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Press Release - 07/08/20

Although levels of WNV (West Nile Virus) within the mosquito population are still low, with the return of warm temperatures, conditions are ideal for the increased production of the mosquito species involved in WNV transmission and the subsequent WNV amplification cycle within the adult mosquito population.

District mosquito larval control operations are aggressively inspecting/treating potential breeding sources to minimize adult mosquito development. The District encourages residents to look for potential mosquito breeding sources around the home, and take the following steps:

1) Throw away all trash that can hold water as cans, jars, bottles, etc.
2) Clean rain gutters/downspouts to prevent water from standing in gutters or on flat roofs.
3) Change water in bird baths, wading pools, etc. at least once a week.
4) Maintain swimming pools properly.
5) Remove or turn over containers, buckets, wheel barrows, etc. which may accumulate water.
6) Screen rain barrels to prevent adult mosquitoes from depositing eggs on the water’s surface.
7) Aerate ornamental ponds and stock with goldfish or other surface-feeding fish to control mosquito production.
8) Dispose of any used tires without rims to prevent water accumulation.

Anything that can hold enough water can breed mosquitoes.

The species of mosquito involved in WNV transmission is a passive mosquito, and not an aggressive biter with its presence often undetected. Residents are encouraged to use a common sense approach in avoiding exposure to adult mosquitoes and any potential mosquito-borne diseases. If possible, avoid outdoor activities around dusk. When not possible, wear shoes, socks, long pants and a long-sleeved shirt. Loose fitting, light colored clothing is best. Appropriate use of insect repellents per manufacturer’s instructions is recommended to minimize mosquito bites.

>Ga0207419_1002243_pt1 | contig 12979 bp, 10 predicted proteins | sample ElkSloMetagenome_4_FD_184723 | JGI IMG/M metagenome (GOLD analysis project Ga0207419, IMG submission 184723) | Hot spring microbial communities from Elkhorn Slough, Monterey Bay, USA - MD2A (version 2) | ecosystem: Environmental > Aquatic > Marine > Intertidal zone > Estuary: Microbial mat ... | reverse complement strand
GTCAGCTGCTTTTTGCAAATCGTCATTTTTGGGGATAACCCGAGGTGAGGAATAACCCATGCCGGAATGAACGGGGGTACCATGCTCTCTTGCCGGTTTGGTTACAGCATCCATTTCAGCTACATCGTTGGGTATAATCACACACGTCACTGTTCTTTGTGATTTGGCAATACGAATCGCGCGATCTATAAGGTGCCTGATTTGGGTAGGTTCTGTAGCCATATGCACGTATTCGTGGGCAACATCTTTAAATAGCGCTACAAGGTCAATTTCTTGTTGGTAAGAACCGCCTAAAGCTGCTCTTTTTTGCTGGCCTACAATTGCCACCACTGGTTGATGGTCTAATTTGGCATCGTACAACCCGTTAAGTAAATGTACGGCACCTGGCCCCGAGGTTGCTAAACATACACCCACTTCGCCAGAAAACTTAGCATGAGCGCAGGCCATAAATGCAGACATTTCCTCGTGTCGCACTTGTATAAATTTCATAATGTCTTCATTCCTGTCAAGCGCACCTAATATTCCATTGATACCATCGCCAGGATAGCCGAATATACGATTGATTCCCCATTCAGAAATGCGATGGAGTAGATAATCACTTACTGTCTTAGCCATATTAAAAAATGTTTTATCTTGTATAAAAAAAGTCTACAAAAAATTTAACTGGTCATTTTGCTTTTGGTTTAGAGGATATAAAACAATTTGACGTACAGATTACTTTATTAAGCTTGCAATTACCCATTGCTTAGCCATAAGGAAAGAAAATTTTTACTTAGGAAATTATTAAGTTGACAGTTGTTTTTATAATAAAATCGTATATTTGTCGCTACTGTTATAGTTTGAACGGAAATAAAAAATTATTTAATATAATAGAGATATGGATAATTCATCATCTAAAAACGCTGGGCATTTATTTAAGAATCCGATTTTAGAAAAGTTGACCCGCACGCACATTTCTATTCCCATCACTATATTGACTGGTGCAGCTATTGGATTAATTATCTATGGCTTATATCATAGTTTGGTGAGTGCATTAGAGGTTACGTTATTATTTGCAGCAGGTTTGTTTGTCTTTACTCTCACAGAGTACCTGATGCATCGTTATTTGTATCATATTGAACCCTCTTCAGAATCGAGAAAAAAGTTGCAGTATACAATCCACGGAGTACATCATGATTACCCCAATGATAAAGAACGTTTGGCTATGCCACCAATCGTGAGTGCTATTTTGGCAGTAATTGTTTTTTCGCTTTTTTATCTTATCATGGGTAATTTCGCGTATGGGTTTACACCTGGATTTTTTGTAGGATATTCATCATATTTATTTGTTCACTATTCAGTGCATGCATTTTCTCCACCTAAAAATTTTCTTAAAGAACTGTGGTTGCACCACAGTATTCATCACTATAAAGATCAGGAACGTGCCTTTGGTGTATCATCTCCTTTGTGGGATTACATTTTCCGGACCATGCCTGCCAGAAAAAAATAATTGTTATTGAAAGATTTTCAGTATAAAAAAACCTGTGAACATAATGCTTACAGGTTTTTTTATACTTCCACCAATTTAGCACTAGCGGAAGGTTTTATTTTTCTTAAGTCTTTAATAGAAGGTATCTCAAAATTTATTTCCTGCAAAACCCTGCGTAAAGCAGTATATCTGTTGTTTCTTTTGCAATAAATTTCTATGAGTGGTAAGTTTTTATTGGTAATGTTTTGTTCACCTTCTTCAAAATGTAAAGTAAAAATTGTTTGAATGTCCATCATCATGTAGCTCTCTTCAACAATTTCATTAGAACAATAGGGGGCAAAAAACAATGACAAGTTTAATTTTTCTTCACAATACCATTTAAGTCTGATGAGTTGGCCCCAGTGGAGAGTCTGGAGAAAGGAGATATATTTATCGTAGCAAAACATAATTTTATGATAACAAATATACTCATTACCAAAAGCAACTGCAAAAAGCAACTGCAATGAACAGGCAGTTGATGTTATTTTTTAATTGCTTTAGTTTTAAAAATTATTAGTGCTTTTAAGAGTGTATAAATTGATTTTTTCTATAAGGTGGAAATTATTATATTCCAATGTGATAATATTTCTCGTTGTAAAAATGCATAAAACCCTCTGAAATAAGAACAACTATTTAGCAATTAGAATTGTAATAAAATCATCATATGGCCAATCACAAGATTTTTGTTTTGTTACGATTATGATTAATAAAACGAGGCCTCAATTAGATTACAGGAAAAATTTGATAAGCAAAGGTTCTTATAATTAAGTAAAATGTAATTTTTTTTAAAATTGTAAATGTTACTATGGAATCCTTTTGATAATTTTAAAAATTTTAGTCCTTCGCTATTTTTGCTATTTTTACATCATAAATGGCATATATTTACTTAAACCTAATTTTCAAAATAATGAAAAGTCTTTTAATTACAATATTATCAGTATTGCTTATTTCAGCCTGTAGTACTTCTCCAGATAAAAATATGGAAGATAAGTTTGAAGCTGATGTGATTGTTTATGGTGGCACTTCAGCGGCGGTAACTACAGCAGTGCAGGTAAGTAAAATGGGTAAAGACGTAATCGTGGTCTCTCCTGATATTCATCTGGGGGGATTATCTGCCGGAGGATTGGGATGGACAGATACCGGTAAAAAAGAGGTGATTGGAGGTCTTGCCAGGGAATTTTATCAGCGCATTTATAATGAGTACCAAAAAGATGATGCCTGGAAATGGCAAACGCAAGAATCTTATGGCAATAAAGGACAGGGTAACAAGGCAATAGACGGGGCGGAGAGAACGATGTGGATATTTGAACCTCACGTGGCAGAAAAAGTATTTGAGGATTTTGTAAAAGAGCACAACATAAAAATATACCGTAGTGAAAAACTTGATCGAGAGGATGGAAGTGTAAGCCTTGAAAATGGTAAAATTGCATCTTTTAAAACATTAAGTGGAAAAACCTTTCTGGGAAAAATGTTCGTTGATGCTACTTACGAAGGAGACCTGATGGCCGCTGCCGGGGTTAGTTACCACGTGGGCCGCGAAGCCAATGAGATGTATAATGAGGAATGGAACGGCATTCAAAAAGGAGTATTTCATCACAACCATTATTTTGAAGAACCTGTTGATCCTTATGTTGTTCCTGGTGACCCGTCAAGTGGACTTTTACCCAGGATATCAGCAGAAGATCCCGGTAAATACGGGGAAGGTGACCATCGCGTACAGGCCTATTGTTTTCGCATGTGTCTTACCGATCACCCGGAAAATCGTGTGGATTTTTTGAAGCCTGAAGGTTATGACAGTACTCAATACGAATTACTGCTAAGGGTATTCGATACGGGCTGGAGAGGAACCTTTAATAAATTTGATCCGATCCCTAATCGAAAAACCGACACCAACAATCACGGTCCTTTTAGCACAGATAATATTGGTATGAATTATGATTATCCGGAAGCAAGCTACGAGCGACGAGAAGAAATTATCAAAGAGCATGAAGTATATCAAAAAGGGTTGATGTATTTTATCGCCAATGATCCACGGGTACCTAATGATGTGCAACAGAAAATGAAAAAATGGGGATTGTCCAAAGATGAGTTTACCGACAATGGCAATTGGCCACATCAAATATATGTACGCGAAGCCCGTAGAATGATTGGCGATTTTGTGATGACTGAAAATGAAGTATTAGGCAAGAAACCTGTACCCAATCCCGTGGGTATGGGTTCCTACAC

Window screens should be inspected and repaired if damaged to prevent mosquitoes from entering the home. In addition, any openings around window air conditioners, clothes dryer vents, etc. should be eliminated for the same reason.

The District actively monitors adult mosquito populations for the presence and level of WNV. This season, the District is moving to the PCR (polymerase chain reaction) platform for testing mosquito samples for WNV. PCR testing provides a greater sensitivity in detecting virus presence, and will give earlier indication of WNV amplification within the vector mosquito population.

COVID-19 Statement - 05/01/2020

The Desplaines Valley Mosquito Abatement District (DVMAD) cares about the health and well-being of our residents and employees. Due to the COVID-19 pandemic, the DVMAD will be adapting operations to ensure we are providing service to the public in as safe and responsible a manner as possible. In order to comply with social distancing guidelines, we will be working with a reduced staff. While this will impact operations in many aspects, essential operations focusing on the monitoring and control of vector mosquitoes involved in West Nile Virus transmission to humans will remain unchanged.

Adult Mosquito Control Operations

There are no adult mosquito control operations scheduled at this time.

Click here for more information on the District's adult control operations.

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